If we’re all wrong about the camera (at this point I’m not convinced that there is a player controlled camera, but I’m moving away from being convinced that there isn’t; at least not totally), then what else could we be wrong about? We’ve really only seen a little over a minute’s worth of footage with no single shot that lasts for more than a second or two. In addition, most of the shots we see in the trailer appear to be early on in the game, judging by the map of Galar that was released along with the trailer. Could Game Freak be planning to funnel us along a linear path in the opening hours of the game as an introduction to the world and mechanics only to eventually set us free into big, explorable areas? Random battles appear to be returning, but is that all there is to encountering Pokémon? Game Freak has dabbled with shadowed Pokémon ambushing (or being ambushed by) the player in previous games. Could Pokémon Sword and Shield have more of a mix of overworld Pokémon and random encounters? Technically all we saw in the way of wild Pokémon was one random encounter and one that didn’t show the setup.
When the Pokémon Sword and Shield direct aired I was as disappointed as anyone, but after reviewing the trailer over and over again, the inconsistencies in the camera angles give me pause. The peculiarly similar shot in the Super Mario Odyssey trailer takes it a step further and truly fills me with doubt that we’ll have no control over the camera. As a result of all this digging, I am seriously starting to wonder if Game Freak is pulling a Hideo Kojima and sandbagging us with this trailer.
Now, it’s very possible that I’m being too hopeful and generous with my observations. I have longed for Game Freak to reinvent Pokémon for years, so I’m naturally biased. The last Pokémon game I played was Pokémon Sun and despite trying desperately for almost 70 hours to like it, I was largely beset by boredom. Every battle was an exercise in extreme patience as a vast majority of the time was spent pressing “A” just to get through unnecessary text boxes to select another attack. The often criticized weakness triangle was just as exploitable as in any other Pokémon game. Selecting the right attack to fell almost any Pokémon in seconds made the entire game feel like I was often times selecting a win option from a list. Wilderness areas felt like they existed for the sole purpose of introducing new Pokémon to catch and facilitating movement to the next area. Towns felt like empty buildings populated by lifeless NPCs surrounding Pokémon Centers. The world as a whole felt like a dirty secret. Something that Game Freak really only wanted you to see parts of and interact with sparingly in part by having a fixed, computer controlled camera.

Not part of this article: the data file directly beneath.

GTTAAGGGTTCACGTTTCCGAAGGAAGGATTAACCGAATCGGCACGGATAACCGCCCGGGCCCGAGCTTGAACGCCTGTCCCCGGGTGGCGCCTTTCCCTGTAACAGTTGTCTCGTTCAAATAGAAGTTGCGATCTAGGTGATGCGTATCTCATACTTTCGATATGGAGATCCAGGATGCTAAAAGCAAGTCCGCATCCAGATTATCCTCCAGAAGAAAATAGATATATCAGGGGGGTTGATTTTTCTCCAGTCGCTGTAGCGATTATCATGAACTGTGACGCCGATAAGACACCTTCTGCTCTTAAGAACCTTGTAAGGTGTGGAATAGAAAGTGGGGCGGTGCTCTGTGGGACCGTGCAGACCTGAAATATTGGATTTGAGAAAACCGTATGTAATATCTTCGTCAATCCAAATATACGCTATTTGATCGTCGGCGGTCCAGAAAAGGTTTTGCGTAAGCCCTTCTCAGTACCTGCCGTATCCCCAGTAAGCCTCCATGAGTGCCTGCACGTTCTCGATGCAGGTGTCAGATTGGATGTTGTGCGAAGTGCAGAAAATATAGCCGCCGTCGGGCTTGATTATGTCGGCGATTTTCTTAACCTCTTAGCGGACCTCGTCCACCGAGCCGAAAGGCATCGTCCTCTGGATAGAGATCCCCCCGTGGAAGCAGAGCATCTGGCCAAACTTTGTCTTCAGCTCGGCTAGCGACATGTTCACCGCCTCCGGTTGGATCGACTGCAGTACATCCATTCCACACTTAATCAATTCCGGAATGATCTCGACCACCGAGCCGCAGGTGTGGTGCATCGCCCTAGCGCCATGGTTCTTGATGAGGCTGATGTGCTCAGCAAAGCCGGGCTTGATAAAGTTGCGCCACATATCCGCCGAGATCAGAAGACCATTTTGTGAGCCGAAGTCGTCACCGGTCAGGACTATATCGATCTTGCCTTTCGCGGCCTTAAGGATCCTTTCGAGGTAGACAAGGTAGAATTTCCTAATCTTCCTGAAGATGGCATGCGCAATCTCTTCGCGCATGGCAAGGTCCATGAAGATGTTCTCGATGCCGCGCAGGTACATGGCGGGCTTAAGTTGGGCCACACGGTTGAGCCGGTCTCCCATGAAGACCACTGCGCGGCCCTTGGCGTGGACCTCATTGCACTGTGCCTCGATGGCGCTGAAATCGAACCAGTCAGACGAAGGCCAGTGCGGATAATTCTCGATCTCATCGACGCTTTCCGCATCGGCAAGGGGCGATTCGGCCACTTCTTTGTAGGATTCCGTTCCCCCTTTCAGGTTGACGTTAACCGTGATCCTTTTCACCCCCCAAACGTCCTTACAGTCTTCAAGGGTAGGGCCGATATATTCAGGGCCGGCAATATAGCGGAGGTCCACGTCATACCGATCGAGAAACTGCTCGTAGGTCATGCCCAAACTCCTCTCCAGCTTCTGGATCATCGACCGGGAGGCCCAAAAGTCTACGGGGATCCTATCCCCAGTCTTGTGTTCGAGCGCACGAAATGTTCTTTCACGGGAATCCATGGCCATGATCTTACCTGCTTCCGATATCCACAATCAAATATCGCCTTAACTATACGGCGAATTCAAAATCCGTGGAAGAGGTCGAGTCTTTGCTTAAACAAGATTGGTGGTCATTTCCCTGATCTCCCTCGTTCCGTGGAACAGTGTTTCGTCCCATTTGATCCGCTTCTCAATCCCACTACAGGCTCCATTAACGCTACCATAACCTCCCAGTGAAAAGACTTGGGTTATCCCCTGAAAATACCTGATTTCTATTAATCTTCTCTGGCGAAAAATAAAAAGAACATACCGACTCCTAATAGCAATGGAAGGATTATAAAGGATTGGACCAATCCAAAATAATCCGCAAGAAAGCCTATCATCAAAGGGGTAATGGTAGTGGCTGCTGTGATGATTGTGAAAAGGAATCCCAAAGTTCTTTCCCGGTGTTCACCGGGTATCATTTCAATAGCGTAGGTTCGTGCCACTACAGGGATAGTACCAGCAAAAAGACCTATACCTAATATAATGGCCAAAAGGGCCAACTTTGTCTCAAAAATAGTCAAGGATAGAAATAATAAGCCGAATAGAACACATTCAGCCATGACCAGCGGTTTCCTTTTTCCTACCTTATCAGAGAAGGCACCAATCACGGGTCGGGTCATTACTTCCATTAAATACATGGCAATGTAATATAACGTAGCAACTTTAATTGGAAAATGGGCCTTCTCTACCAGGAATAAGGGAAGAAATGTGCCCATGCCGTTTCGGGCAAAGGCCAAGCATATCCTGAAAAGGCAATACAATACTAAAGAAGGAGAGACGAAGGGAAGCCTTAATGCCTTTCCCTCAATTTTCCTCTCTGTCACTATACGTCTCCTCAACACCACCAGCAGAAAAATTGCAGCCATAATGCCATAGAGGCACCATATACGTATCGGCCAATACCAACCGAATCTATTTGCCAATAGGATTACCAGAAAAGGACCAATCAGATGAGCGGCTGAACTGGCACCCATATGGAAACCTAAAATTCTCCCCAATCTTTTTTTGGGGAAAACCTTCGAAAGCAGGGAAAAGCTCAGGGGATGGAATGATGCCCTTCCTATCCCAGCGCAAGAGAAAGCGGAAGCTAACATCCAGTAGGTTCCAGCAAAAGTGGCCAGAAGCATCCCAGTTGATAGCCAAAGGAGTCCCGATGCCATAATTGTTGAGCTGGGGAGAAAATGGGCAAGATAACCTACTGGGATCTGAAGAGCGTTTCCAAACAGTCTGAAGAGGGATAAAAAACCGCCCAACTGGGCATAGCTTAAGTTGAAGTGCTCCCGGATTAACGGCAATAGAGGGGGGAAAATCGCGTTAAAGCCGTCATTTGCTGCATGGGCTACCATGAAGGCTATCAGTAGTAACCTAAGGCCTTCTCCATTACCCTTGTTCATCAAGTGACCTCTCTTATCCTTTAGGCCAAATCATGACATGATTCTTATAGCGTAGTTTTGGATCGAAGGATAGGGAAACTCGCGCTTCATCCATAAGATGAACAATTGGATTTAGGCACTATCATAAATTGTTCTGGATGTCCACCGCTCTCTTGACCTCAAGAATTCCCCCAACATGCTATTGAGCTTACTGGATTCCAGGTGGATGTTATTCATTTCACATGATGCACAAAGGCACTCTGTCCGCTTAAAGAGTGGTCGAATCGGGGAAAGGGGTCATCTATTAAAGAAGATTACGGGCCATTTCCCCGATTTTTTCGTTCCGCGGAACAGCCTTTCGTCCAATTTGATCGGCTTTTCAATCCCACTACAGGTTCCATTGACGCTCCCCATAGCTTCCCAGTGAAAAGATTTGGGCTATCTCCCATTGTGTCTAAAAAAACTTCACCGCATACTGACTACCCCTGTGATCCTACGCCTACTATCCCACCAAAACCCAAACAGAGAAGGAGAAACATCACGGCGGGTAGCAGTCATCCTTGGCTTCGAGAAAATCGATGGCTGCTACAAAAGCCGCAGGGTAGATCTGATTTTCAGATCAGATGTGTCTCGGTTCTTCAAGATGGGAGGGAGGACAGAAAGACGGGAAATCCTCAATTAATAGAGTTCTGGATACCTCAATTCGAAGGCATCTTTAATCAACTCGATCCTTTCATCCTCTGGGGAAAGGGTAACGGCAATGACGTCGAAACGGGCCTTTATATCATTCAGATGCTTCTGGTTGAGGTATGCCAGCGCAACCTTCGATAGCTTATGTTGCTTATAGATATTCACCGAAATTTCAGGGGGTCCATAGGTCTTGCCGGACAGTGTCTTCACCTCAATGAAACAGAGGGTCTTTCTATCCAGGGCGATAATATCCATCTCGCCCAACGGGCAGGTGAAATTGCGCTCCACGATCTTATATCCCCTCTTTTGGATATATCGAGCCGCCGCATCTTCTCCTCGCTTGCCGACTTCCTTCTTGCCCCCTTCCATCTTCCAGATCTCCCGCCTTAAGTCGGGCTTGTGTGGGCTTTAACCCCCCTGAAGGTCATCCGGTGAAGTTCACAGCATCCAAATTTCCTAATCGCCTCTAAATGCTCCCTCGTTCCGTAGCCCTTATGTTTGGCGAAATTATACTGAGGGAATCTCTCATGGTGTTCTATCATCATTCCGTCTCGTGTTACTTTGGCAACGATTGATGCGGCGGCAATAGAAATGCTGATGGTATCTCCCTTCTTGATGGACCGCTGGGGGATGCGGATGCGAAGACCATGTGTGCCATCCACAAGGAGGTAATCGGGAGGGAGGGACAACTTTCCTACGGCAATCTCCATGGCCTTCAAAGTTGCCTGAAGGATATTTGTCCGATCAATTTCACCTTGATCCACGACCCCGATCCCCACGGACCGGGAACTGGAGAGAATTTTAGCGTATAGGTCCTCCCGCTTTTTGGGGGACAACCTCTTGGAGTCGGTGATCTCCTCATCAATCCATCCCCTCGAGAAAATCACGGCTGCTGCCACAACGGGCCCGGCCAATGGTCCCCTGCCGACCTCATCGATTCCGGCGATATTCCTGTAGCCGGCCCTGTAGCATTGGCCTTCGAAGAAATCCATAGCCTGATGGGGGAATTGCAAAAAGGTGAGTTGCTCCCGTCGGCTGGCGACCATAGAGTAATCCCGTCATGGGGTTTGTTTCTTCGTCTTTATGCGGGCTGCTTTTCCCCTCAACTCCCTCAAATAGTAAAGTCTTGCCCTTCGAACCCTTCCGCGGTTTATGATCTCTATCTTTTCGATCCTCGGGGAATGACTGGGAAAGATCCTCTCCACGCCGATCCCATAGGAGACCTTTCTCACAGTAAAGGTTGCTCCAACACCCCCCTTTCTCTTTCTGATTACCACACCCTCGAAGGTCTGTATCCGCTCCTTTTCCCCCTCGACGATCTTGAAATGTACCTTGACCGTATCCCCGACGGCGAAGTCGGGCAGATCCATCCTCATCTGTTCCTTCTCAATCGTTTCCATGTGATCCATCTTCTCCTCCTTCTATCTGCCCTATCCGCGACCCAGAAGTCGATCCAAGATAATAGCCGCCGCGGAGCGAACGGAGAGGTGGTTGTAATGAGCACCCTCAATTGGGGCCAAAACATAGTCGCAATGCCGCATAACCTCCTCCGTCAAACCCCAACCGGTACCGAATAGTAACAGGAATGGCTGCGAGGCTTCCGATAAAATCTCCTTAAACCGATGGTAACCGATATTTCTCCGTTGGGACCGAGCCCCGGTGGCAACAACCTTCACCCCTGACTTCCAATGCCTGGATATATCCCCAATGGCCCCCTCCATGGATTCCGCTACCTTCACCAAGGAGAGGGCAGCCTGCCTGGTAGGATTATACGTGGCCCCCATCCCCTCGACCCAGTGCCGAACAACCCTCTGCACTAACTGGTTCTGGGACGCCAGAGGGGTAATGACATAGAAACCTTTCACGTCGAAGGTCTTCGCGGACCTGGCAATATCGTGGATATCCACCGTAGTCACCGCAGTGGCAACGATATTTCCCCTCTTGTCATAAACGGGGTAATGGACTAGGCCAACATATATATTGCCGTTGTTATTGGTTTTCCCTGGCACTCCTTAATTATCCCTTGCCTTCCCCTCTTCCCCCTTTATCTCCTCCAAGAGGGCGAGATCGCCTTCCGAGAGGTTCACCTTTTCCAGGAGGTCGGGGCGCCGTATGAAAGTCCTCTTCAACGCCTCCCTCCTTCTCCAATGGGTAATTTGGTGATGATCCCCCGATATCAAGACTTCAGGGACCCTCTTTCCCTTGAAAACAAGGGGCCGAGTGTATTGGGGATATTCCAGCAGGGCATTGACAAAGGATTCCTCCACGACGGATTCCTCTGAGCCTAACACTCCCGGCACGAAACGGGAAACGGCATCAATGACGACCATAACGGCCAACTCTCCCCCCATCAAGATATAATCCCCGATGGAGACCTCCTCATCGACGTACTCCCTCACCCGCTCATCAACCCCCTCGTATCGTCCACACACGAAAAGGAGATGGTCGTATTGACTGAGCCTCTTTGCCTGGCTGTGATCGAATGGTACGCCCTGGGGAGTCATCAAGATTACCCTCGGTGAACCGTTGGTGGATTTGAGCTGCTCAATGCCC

I know I sound like a broken record about the camera, but the reason I spent so much time fixated on it is because introducing a player controlled camera into a Pokémon game would be a sign that Game Freak is really looking at different design philosophies. If this is the case, these games could be the change that many of us have been dreaming of. Whether or not there is a player controlled camera and a different design philosophy really remains to be seen. There are clearly some fixed shots in the trailer, but that doesn’t necessarily mean a totally fixed camera. Many of us jumped to the conclusion that there was only a fixed, computer-controlled camera in Pokémon Sword and Shield, which led us to jump to a more distant conclusion that these games are just higher polygon re-skins of Pokémon Sun and Moon with a different map and some new Pokémon. This could be the case and there’s definitely lots of precedence pointing to it, but in fairness, we’ve only seen about a minute of footage that’s clearly from an early build and not every shot in it is cut and dry.
In the coming months, we will undoubtedly be inundated with information on these games. When that information rolls in, I hope I’m not completely off base.